“The six weeks I spent as a volunteer with Mercy Ships in Liberia was I think my 18th trip away as a voluntary aid worker in the last three-and-a-half years,” says West Australian nurse Debbi Wilson.

“As I am constantly reminded that the largest proportion of the world’s population lives in poverty, I recognise that I can help in some small way. I love doing it. Without doubt, how could I not do it!”

Mercy ships

HELPING THE POOR: Debbi Wilson with a surgeon and one of their patients in an operating theatre in Liberia.

 


“My friends and family are very supportive of my volunteer work. My family members miss me, as I do them. My daughters keep reminding me they need me as much as the Liberians or the other local people in developing countries where I have also spent time as an aid worker. But I had no doubts or fears about this assignment. I was there to do God’s work.”

- Debbi Wilson

Ms Wilson, a 51-year-old mother who lives in of Applecross, Western Australia, is a registered nurse and midwife and has served in a variety of capacities in operating rooms onboard the Africa Mercy, the world’s largest non-governmental hospital ship owned by the global Christian charity Mercy Ships.

As with all of the more than 400 volunteers onboard, she paid her own way to get to West Africa and paid crew fees during her time there, to help offset the ship’s costs, ensuring that all medical and community development services could be provided free of charge to the people of Liberia. She had read a magazine article about Mercy Ships and learnt more from friends in Perth who had served as volunteers recently.

“My friends and family are very supportive of my volunteer work. My family members miss me, as I do them. My daughters keep reminding me they need me as much as the Liberians or the other local people in developing countries where I have also spent time as an aid worker. But I had no doubts or fears about this assignment. I was there to do God’s work.”

Ms Wilson says getting to Liberia was not the easy part. “It was a long way. I left Australia from Melbourne were my husband was living and working at the time. From there I flew to Perth, on to Dubai, Accra, Ghana overnight, then another flight to Monrovia. From there it was a two-and-a-half-hour trip by Mercy Ships vehicle to the ship in deluging rain.”

“I did not know anything about Liberia before leaving. On arrival I found the country has a very interesting history. It was a wonderful experience getting to know the local people and being involved in community activities, seeing around the country, and visiting local pre-war hospitals. Through the short six weeks in Liberia I was constantly reminded of the needs of some of the world’s poorest people.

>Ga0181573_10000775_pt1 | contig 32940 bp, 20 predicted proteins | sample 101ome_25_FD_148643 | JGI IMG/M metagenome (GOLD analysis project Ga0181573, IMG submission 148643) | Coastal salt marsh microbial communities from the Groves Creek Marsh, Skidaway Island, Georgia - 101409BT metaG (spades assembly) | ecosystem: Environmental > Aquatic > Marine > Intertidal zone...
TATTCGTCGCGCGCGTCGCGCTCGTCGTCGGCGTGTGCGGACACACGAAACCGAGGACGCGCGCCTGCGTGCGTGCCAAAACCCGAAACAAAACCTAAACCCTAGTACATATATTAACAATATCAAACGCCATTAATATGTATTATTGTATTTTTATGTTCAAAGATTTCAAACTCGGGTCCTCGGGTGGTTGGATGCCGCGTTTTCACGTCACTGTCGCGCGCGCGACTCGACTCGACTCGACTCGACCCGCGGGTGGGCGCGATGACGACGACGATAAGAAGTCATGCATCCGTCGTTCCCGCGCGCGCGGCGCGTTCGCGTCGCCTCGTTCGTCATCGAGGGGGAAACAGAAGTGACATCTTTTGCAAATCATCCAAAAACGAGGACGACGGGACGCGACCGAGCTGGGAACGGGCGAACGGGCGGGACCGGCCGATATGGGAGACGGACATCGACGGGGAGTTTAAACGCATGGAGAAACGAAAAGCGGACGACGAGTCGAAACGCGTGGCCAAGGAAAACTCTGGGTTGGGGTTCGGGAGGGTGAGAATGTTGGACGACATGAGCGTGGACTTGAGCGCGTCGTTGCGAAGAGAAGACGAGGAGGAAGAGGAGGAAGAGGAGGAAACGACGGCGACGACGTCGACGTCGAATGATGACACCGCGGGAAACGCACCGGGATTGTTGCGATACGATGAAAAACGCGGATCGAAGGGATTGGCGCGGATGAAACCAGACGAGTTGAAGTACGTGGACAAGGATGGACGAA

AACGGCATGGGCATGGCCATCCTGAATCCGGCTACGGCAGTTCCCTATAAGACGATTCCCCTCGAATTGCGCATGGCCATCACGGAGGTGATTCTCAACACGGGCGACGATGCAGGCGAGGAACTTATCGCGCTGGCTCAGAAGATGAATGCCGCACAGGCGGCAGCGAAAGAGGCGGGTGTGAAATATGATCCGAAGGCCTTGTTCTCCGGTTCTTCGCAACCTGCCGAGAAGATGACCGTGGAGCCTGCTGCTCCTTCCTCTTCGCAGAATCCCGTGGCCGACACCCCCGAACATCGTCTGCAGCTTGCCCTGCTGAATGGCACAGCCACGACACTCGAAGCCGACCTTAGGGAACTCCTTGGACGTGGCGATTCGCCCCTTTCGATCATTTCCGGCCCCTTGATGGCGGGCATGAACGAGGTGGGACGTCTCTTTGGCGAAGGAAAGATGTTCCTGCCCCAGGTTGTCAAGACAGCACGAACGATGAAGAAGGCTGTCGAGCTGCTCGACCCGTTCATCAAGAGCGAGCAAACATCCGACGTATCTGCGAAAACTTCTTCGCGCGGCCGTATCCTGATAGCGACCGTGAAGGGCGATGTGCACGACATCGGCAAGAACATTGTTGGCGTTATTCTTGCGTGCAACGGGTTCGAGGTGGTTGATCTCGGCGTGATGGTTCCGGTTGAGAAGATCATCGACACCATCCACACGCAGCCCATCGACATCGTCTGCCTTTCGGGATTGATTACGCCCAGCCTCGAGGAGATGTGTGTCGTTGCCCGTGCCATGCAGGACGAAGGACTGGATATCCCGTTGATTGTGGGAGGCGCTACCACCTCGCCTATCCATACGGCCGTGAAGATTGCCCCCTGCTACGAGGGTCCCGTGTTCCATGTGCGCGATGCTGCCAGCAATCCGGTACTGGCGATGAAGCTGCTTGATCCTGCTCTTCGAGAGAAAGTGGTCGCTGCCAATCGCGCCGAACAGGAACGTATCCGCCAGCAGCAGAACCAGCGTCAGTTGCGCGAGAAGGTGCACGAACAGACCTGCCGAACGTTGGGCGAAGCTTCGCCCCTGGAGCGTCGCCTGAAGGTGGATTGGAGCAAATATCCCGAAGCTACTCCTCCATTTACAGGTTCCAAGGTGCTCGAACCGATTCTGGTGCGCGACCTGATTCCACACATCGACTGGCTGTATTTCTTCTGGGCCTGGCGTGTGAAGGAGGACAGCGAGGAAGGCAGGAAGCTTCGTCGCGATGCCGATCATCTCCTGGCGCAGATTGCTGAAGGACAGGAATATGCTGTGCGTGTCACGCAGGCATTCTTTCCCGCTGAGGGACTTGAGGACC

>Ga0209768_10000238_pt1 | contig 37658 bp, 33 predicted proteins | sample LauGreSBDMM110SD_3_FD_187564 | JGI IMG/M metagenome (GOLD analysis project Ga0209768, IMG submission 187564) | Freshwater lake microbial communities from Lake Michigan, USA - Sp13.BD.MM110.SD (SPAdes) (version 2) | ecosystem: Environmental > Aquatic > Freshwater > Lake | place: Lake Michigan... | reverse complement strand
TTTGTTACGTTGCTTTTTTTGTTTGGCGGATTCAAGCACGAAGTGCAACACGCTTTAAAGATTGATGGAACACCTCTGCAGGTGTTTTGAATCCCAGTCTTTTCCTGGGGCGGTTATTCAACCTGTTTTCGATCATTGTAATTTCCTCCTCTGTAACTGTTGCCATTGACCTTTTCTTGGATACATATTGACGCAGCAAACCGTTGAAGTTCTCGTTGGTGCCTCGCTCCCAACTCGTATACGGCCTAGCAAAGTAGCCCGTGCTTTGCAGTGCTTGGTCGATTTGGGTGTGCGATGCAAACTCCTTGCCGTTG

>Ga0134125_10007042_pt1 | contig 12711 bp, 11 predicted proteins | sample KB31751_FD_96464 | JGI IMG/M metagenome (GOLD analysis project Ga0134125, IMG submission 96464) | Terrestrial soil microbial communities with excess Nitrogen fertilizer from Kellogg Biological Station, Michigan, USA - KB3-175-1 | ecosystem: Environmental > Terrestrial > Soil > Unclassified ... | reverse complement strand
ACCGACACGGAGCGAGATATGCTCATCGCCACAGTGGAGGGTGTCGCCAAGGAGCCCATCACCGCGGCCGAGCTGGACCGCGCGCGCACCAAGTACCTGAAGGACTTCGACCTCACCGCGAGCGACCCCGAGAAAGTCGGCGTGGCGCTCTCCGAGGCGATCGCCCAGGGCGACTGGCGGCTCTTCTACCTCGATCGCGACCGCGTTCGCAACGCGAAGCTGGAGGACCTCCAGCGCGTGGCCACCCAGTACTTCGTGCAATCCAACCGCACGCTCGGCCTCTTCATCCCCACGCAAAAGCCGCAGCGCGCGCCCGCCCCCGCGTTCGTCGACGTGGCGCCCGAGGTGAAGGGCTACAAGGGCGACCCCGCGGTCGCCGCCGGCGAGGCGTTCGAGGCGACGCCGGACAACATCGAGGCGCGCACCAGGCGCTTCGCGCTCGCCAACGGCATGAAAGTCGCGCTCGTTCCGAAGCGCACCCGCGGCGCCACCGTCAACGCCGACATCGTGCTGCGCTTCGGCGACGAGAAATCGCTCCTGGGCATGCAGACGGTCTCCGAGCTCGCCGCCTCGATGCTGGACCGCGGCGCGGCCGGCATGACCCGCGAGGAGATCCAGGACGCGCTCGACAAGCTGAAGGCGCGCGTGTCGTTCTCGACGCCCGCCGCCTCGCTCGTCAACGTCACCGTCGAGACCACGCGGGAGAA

Asked about the importance of the work she carried out, Ms Wilson says: “It’s not about me at all. I love what I do, but I believe totally that the work I did and the work being done by all the volunteers who serve with Mercy Ships is fantastic. It is making a real and much needed difference in the lives of the people being served. The downside is that we cannot help everyone. For some, their disease, injury or disability has gone too far to help. For some others, we simply don’t have the necessary equipment or specialists to help. It is very heartbreaking to have to turn such people away.”

“I loved every minute of my time onboard, working in the operating theatres, serving in the community, enjoying fellowship with other volunteers, along with the teaching and love given to the people of Liberia. I hope to be able to continue what I am doing as an aid worker, nurse and teacher. I am very interested in returning to Mercy Ships again. God has commanded us to love others and to use the gifts and talents he provides. I am sure God made me for moments such as these,” she concludes.

Mercy Ships is an international Christian charity that has operated hospital ships in developing nations since 1978. Following the example of Jesus, Mercy Ships brings hope and healing to the poor, mobilising people and resources worldwide. 

The emphasis is on the needs of the world’s poorest nations in West Africa, where the hospital ship Africa Mercy provides the platform for services extending up to ten months at a time. A permanent land-based program operates in Sierra Leone, while teams also work in several nations of Central America and the Caribbean. Mercy Ships has 14 support offices around the world, including the Australian office at Caloundra, on Queensland's Sunshine Coast.

www.mercyships.org.au

Amos Bennett is media officer for Mercy Ships Australia.